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Beautiful December

Now, when the garden awaits the return of spring
Now, when the silence is deep and blue
Now, when the winter has cast her spell again
Beautiful December, Beautiful December

Here, where the snow is as soft as a woolly lamb
Here, where the nightfall is deep and blue,
Here, where the stars are so bright, you reach for them
Beautiful December, Beautiful December

Child, may you sleep in gentle peace tonight
Dream of songs that rise on silken wings!
When you wake, enchanted by the snowspun light
Sing the songs that came to you in dreams,
Your beautiful December dreams
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If.....

mheredgemheredge TeacherHere and therePosts: 28,481 mod
What do you think of this poem by Rudyard Kipling?

If

If you can keep your head when all about you
Are losing theirs and blaming it on you;
If you can trust yourself when all men doubt you,
But make allowance for their doubting too;
If you can wait and not be tired by waiting,
Or being lied about, don't deal in lies,
Or being hated, don't give way to hating,
And yet don't look too good, nor talk too wise:

If you can dream -- and not make dreams your master;
If you can think -- and not make thoughts your aim;
If you can meet with Triumph and Disaster
And treat those two imposters just the same;
If you can bear to hear the truth you've spoken
Twisted by knaves to make a trap for fools,
Or watch the things you gave your life to, broken,
And stoop and build 'em up with worn-out tools;

If you can make one heap of all your winnings
And risk it on one turn of pitch-and-toss,
And lose, and start again at your beginnings
And never breathe a word about your loss;
If you can force your heart and nerve and sinew
To serve your turn long after they are gone,
And so hold on when there is nothing in you
Except the Will which says to them: "Hold on!"

If you can talk with crowds and keep your virtue,
Or walk with kings -- nor lose the common touch,
If neither foes nor loving friends can hurt you,
If all men count with you, but none too much;
If you can fill the unforgiving minute
With sixty seconds' worth of distance run --
Yours is the Earth and everything that's in it,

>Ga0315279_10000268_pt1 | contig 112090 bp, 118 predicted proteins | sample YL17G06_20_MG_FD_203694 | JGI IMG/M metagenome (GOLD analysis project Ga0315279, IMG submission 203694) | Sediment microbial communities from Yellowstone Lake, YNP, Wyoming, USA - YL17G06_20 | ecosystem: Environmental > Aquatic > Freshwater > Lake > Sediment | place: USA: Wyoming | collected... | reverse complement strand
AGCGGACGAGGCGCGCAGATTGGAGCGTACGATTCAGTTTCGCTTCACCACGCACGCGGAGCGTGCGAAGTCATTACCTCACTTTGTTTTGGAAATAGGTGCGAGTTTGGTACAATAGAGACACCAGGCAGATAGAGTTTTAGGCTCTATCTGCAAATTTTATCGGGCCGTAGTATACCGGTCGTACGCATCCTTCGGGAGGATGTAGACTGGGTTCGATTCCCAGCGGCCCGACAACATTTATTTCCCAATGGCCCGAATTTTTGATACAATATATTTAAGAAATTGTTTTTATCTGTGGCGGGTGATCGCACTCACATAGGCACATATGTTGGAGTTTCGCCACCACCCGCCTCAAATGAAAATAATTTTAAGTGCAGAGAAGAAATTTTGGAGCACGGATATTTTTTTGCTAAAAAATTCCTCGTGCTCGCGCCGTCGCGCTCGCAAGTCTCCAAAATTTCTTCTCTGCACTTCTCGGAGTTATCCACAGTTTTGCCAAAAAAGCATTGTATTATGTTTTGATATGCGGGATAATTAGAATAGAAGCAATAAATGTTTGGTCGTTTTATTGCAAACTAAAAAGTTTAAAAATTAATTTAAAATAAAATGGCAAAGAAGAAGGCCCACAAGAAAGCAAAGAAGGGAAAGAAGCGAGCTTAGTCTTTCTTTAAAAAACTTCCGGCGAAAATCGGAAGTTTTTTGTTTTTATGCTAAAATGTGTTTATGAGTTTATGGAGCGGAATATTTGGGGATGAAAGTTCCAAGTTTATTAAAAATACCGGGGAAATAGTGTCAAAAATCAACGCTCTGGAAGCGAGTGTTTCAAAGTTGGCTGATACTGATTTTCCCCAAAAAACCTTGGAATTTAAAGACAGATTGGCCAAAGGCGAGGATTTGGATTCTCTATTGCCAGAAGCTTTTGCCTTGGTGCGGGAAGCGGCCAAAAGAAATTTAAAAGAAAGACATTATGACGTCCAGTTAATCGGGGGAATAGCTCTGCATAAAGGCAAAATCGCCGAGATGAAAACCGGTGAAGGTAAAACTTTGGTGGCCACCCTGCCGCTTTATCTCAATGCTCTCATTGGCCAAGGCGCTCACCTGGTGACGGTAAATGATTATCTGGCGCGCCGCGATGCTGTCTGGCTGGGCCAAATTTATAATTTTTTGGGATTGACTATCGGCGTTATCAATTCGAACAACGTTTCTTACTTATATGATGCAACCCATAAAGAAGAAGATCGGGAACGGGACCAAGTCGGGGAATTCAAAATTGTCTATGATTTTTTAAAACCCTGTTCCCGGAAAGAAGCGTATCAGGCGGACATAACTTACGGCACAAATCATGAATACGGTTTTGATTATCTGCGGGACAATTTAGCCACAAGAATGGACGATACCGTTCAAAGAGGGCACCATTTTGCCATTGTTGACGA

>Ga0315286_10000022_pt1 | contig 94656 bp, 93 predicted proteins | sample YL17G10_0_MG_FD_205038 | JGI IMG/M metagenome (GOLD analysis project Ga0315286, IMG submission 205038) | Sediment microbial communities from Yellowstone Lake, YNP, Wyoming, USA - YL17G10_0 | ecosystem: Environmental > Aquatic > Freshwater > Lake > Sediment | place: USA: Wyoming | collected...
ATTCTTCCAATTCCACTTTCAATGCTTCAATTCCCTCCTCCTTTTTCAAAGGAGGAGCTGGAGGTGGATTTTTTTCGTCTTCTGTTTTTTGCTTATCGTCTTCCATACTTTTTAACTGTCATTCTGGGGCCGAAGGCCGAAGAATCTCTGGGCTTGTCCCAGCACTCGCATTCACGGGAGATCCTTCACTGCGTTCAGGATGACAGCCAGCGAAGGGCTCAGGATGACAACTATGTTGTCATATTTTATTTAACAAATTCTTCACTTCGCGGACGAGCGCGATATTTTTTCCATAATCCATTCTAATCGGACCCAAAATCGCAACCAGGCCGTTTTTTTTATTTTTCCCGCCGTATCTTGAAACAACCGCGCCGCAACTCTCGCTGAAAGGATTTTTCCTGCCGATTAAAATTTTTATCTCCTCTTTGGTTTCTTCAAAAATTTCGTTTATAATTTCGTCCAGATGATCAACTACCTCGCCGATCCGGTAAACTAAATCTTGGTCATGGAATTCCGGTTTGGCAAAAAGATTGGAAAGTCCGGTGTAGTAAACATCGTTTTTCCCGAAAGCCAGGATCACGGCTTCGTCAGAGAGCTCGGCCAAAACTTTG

And -- which is more -- you'll be a Man, my son!
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Comments

  • DeucalionDeucalion Posts: 627 ✭✭✭
    edited September 21
    I think this poem addresses mainly the rational and does it in a codified way, something that makes it difficult for non native English speakers to descifer its meanings . In my viewpoint poetry are first of all for evoking feelings in people, and less of challenging their frontal cortexes.
  • Practical_SeverardPractical_Severard Posts: 645 ✭✭✭
    edited September 21
    This is a great inspirational poem providing a set of measures to value a man’s spirit. An exhaustive one, I would say, at least very close to the exhaustive. I think the full meaning of this verse is open only to a man of certain life experience. And, indeed, as I have read, it was a message by a father to a son. The verse is also a piece of great poetry. Especially I like ‘the unforgiving minute’.

    This poem is also very well embedded in the great former culture of Britain.

    I was assigned to learn this poem by heart during my English classes in the university.
  • PaulettePaulette Posts: 7,871 mod
    Indeed @Deucalion to get completely understand the core of the poem, English must be your native language. But I know it's about a father who wants to prepare his son for his later life. I think that people who has studied English literature like very much this poem.
    I understand much better his famous book: "The Jungle Book".
  • GemmaRowlandsGemmaRowlands Moderator Posts: 5,897 mod
    This is one of the most famous poems, and I learned it when I was at school. I think it's an absolutely wonderful poem, and is certainly one that can make you think carefully about things!
  • mheredgemheredge Teacher Here and therePosts: 28,481 mod
    I never had to learn this poem off by heart but I had to study Kipling's poetry for A'level and loved this one. It somehow epitomises for me what was great about the era in which he wrote.
  • DeucalionDeucalion Posts: 627 ✭✭✭
    > @GemmaRowlands said:
    > This is one of the most famous poems, and I learned it when I was at school. I think it's an absolutely wonderful poem, and is certainly one that can make you think carefully about things!

    I think it's beneficial when it occurs to someone there is something else besides ceaseless platitudes.
  • GemmaRowlandsGemmaRowlands Moderator Posts: 5,897 mod
    mheredge said:

    I never had to learn this poem off by heart but I had to study Kipling's poetry for A'level and loved this one. It somehow epitomises for me what was great about the era in which he wrote.

    We were made to learn it when we first got to secondary school (aged 12). At one time, I could recite the whole thing, though I can't do that anymore.
  • DeucalionDeucalion Posts: 627 ✭✭✭
    edited September 22
    Hmm, aren't famous poems for discussing and learning the deepness of thoughts?
    What relevance has someone's mechanical memorization? :bawling:
  • Practical_SeverardPractical_Severard Posts: 645 ✭✭✭
    edited September 22
    > @Deucalion said:
    > Hmm, aren't famous poems for discussing and learning deepness of thoughts? What relevance has somebody's mechanical memorization? :)